Ooma Telo + Apple Airport Extreme

How to make them work together without the dreaded double NAT error



 This is an Ooma Telo VOIP telephone interface box. If you have internet service via cable modem you can connect it to your home network and home telephones,  fire your old school land line company and enjoy cheap internet phone service.  I'm not going to go on about its features here. If you want to know more you can visit the Ooma web site.



The Ooma Telo box can be connected to any port on your home network without much thought.  Simply connect the "To Internet" port to your network and it works.  However, this is not optimal.  Other devices on your network can sometimes hog all the bandwidth and interfere with voice quality.  The best way to hook up the Telo is to put it between your network and all your other devices.  This way it can give it's own packets  priority over the others and avoid voice quality issues.   The Telo has a built in NAT router to facilitate this.  

This is how Ooma expects you to connect it.


For most users the Telo router's minimal feature set is fine but my network had some requirements beyond it's capabilities.  I have a name server on my lan.  The router DHCP server needs to let me specify the IP address of the my name server for the benefit of DHCP clients.    Sadly, the Telo does not.  It only sends  DHCP clients the address of its own internal name server and there is no way I can override it.  So, what to do.  Ignore the wife's complaints about voice quality or lose a some lan functionality?  I chose none of the above.


This is an Apple Airport Extreme WiFi router.  It does everything I need to do as long as the Ooma Telo isn't involved.  To get the best of both worlds I needed to put the Airport behind the Telo and let the Airport do the DHCP and NAT functions.



My first few attempts failed because my networking skills aren't all that great.  I could get basic internet connectivity but no port forwarding.  Later I discovered I could setup port forwarding in the Telo and it passed through the Airport fine but  the Airport always complained about a 'double NAT error" and the indicator light flashed amber all the time.  I won't waste your time with all the other stuff I tried before I found a configuration that worked.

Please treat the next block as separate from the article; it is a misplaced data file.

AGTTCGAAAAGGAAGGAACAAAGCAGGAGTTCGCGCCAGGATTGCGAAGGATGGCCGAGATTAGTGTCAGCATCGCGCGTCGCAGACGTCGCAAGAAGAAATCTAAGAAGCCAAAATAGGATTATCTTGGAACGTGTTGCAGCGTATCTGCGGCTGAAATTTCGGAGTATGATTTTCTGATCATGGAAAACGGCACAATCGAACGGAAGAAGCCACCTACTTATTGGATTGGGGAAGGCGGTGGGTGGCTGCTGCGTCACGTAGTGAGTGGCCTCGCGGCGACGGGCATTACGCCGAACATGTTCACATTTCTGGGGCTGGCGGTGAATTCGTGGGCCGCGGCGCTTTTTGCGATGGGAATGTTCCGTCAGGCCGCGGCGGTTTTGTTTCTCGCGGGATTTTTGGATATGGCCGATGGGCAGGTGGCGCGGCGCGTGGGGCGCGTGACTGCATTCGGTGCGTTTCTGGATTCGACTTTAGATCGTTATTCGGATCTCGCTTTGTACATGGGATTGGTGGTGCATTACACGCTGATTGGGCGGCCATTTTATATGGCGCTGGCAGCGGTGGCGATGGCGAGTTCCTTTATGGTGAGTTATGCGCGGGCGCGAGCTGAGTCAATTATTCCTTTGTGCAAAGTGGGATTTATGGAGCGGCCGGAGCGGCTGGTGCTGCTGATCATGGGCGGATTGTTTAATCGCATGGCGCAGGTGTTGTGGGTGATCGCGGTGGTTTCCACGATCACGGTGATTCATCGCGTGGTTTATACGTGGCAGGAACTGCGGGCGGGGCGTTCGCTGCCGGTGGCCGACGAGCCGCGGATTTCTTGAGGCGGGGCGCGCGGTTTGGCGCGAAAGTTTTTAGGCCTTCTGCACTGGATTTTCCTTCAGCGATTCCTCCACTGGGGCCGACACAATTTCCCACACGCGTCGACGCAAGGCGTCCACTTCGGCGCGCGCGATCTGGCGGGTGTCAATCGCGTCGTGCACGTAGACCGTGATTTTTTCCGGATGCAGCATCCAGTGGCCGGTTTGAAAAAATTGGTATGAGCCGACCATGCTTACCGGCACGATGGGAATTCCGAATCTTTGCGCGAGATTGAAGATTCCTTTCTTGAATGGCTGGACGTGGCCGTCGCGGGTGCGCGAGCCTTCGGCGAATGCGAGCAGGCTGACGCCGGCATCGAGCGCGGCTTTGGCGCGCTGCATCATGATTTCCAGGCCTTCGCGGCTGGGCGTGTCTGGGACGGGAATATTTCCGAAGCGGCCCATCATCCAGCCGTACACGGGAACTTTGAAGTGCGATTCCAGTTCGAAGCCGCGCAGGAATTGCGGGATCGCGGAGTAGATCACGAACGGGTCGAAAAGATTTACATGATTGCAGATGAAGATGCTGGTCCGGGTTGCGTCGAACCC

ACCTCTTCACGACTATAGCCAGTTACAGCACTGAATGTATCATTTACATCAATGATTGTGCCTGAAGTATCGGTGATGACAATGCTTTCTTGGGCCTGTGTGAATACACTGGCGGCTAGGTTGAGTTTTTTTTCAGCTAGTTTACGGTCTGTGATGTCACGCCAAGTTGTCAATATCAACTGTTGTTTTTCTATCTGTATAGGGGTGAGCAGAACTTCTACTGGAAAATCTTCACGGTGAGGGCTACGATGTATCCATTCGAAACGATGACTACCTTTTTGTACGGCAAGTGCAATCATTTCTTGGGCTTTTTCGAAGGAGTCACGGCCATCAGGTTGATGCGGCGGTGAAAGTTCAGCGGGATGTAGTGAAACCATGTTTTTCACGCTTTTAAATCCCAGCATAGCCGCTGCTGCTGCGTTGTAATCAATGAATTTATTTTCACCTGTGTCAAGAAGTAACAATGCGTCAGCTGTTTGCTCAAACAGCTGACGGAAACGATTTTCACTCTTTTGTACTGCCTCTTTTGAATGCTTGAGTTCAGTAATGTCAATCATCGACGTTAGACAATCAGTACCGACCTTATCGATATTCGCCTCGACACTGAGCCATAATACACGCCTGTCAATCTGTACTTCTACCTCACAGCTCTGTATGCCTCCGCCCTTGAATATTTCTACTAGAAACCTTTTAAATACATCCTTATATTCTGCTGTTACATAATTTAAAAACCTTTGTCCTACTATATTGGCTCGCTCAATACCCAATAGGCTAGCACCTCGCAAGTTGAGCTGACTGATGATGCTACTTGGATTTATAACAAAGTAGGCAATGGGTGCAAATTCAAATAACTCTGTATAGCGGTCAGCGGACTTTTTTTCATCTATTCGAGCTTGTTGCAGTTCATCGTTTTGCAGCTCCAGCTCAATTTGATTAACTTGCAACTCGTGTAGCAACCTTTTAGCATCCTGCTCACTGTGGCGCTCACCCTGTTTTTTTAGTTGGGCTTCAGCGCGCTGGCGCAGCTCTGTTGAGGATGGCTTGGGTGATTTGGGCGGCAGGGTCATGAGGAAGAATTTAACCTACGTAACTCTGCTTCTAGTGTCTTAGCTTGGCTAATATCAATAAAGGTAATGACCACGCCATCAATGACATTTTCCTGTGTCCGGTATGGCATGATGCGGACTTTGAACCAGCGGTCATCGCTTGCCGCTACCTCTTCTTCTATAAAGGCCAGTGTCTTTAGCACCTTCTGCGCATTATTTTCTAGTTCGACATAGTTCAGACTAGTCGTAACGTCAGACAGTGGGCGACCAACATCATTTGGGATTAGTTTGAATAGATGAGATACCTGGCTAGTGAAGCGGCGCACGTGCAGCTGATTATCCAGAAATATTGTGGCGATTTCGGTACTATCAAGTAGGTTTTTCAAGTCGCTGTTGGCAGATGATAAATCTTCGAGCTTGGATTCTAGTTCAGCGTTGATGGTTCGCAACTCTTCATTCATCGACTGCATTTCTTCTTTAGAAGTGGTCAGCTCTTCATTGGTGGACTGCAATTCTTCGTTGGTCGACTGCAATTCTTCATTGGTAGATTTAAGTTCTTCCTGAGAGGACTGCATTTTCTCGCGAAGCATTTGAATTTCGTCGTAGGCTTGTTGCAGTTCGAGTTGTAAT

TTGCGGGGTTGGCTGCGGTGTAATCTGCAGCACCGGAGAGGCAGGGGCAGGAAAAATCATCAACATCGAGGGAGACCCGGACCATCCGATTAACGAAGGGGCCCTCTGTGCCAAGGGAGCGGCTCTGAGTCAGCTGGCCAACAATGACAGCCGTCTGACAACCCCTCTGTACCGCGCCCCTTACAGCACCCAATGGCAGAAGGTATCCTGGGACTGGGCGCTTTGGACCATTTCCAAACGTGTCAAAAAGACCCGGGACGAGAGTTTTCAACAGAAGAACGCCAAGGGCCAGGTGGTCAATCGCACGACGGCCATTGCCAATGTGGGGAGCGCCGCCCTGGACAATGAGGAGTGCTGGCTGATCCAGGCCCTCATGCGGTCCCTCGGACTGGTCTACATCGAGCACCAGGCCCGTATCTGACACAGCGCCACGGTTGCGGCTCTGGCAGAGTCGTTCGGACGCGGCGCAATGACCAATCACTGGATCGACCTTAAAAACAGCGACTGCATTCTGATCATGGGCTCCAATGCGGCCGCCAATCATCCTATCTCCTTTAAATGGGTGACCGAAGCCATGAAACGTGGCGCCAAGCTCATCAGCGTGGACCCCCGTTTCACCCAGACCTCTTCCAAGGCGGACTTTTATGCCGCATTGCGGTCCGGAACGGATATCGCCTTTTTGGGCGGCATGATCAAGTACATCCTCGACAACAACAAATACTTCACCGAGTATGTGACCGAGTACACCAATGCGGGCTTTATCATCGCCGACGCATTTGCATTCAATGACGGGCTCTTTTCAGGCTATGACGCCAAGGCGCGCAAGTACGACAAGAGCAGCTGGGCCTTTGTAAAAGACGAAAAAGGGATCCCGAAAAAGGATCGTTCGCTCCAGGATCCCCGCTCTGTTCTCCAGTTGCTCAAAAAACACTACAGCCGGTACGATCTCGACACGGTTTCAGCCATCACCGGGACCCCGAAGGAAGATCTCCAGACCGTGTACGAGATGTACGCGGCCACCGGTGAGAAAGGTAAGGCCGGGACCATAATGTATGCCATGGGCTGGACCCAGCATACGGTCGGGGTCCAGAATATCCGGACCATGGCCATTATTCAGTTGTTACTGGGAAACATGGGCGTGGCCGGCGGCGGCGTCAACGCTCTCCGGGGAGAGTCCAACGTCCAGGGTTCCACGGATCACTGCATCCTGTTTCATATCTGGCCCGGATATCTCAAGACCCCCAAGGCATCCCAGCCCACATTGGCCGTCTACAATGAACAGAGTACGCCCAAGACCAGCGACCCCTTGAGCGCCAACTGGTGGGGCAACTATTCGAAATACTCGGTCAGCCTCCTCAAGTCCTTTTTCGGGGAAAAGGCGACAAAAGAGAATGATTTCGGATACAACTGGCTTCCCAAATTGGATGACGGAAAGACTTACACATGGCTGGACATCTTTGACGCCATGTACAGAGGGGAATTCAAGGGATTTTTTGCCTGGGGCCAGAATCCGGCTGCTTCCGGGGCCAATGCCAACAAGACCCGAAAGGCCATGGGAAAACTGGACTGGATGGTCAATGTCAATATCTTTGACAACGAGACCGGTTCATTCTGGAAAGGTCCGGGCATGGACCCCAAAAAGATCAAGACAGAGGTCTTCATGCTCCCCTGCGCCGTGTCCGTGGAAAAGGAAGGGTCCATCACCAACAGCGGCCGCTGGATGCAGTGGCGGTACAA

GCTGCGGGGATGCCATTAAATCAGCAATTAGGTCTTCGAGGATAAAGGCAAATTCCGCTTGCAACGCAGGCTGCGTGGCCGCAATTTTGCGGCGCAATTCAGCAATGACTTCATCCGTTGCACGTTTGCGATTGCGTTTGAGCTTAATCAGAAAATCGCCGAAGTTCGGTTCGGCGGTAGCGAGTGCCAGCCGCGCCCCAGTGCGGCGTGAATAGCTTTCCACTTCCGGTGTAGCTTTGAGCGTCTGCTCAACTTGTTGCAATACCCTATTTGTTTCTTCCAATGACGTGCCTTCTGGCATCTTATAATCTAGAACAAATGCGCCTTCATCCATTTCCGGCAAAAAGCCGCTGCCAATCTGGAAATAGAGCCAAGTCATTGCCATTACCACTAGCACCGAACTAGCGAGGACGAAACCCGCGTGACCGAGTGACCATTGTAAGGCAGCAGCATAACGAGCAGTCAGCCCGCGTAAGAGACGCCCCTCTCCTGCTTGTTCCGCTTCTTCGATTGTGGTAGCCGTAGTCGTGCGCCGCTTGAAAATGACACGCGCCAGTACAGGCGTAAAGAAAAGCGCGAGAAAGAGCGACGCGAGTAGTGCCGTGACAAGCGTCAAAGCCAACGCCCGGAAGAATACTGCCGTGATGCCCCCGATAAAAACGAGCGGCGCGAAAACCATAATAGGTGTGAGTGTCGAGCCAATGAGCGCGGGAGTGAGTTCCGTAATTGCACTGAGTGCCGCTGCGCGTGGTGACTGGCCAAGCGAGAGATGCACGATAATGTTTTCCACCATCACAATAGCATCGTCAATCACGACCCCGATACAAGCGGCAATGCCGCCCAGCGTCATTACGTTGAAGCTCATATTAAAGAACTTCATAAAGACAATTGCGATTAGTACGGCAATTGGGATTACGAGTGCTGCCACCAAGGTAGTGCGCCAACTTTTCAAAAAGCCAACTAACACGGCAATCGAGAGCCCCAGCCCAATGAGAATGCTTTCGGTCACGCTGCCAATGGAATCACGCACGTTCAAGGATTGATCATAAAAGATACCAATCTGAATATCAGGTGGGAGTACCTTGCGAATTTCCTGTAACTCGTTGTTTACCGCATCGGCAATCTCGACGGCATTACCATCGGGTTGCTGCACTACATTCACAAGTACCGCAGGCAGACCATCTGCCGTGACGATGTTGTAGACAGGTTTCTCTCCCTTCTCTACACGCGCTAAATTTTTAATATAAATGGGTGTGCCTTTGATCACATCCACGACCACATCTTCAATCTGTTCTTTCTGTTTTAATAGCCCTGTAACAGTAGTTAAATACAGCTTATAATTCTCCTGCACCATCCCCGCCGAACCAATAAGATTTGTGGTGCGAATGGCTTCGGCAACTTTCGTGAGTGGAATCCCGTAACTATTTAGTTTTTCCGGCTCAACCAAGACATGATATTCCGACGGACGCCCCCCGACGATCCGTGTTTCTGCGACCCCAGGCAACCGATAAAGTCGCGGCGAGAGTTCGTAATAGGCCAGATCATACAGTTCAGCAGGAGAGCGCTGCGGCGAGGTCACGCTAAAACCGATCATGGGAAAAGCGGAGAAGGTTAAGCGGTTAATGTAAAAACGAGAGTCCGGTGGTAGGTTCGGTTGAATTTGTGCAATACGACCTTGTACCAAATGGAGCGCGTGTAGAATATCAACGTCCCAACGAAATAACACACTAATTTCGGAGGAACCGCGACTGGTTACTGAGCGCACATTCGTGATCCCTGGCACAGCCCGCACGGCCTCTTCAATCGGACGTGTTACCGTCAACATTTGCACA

By trial and error I discovered the "double NAT error" is triggered anytime the Airport sees a private lan IP address on the WAN (internet) port such as 192.168.x.x or 10.0.0.x or 172.16.0.x.  Since the Telo DHCP server defaults to handing out IP addresses in the 172.16.x.x private IP range the Airport will complain about double NAT unless it's in bridge mode.  Since bridge mode doesn't NAT I can't specify a name server so it won't work for me.   However, the Telo can be configured to any IP address range on the LAN side.  Can I get away using a DHCP range outside the private IP space that won't screw up normal operation?

Why yes.  Yes I can.  AMPRnet to the rescue.   In the 1970s Hank Magnuski obtained a  block of 16 million IP addresses for amateur packet radio use.  It's .  At this time it seems to be mostly abandoned with only a few AMPRnet gateways in existence.  Within this space is a block reserved for testing and is similar to the private IP addresses we are familiar with.  It's .  I hoped Apple didn't know about this obscure private IP space and fail to test for it.   And guess what...  When I configured the Ooma Telo to use addresses in that range and configured the WAN side of the Airport with a matching static IP address it worked with out any double NAT errors!   Whoo-Hoo!  Green status light at last.

Here's the setup.

Airport "WAN" port connects to Telo "Home Network" port.  Telo "To Internet" port connects to cable modem.


LAN addresses in the range

Airport Internet setup as static on

My local LAN name server is (Set to IP of your nameserver)

Airport settings


You can also use DHCP mode and let the Telo assign the IP address.

The router mode needs to be set to DHCP and NAT



Telo Setup

To access the browser based Telo configuraton page connect a laptop directly to the home network port and enter http://setup.ooma.com.  (Telo has a name server in it at its lan IP address)  The Ooma Telo home network port is then set to and the DHCP is set to serve only 1 address which is the address of the Apple Airport router.   I set the DMZ to the Airport also.




I  forwarded most of the ports to the Airport router. I had to avoid 1194 and a block above 40000 because Telo uses them.  The Airport then forwards them to devices on my lan as required.

Telo port forwarding


The only down side to this setup is I can only access the Ooma Telo with instead of setup.ooma.com.  I can live with that.

 Hit Counter = 16097 



Previous page: Hot Wire Plastic Bender
Next page: Pushy Grabber